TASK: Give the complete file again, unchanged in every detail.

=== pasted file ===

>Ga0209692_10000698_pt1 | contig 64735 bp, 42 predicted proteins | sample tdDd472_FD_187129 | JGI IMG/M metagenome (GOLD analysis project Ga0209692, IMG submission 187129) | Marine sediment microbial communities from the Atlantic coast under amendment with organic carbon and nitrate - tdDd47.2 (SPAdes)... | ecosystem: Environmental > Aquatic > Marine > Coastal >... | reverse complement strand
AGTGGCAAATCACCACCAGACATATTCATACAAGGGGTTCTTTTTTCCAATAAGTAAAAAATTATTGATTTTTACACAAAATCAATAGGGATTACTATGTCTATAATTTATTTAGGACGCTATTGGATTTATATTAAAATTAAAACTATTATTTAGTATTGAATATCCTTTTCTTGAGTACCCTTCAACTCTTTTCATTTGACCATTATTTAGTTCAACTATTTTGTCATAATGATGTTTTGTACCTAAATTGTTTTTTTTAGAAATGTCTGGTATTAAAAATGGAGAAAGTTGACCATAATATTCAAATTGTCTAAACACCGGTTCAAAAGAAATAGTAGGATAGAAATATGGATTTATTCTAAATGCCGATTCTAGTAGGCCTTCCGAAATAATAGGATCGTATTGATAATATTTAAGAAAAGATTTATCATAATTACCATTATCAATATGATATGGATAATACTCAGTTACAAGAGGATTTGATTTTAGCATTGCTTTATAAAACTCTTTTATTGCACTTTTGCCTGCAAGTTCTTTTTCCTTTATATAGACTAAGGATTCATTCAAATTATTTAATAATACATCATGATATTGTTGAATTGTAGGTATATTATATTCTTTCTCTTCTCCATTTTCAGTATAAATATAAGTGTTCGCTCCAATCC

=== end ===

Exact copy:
>Ga0209692_10000698_pt1 | contig 64735 bp, 42 predicted proteins | sample tdDd472_FD_187129 | JGI IMG/M metagenome (GOLD analysis project Ga0209692, IMG submission 187129) | Marine sediment microbial communities from the Atlantic coast under amendment with organic carbon and nitrate - tdDd47.2 (SPAdes)... | ecosystem: Environmental > Aquatic > Marine > Coastal >... | reverse complement strand
AGTGGCAAATCACCACCAGACATATTCATACAAGGGGTTCTTTTTTCCAATAAGTAAAAAATTATTGATTTTTACACAAAATCAATAGGGATTACTATGTCTATAATTTATTTAGGACGCTATTGGATTTATATTAAAATTAAAACTATTATTTAGTATTGAATATCCTTTTCTTGAGTACCCTTCAACTCTTTTCATTTGACCATTATTTAGTTCAACTATTTTGTCATAATGATGTTTTGTACCTAAATTGTTTTTTTTAGAAATGTCTGGTATTAAAAATGGAGAAAGTTGACCATAATATTCAAATTGTCTAAACACCGGTTCAAAAGAAATAGTAGGATAGAAATATGGATTTATTCTAAATGCCGATTCTAGTAGGCCTTCCGAAATAATAGGATCGTATTGATAATATTTAAGAAAAGATTTATCATAATTACCATTATCAATATGATATGGATAATACTCAGTTACAAGAGGATTTGATTTTAGCATTGCTTTATAAAACTCTTTTATTGCACTTTTGCCTGCAAGTTCTTTTTCCTTTATATAGACTAAGGATTCATTCAAATTATTTAATAATACATCATGATATTGTTGAATTGTAGGTATATTATATTCTTTCTCTTCTCCATTTTCAGTATAAATATAAGTGTTCGCTCCAATCC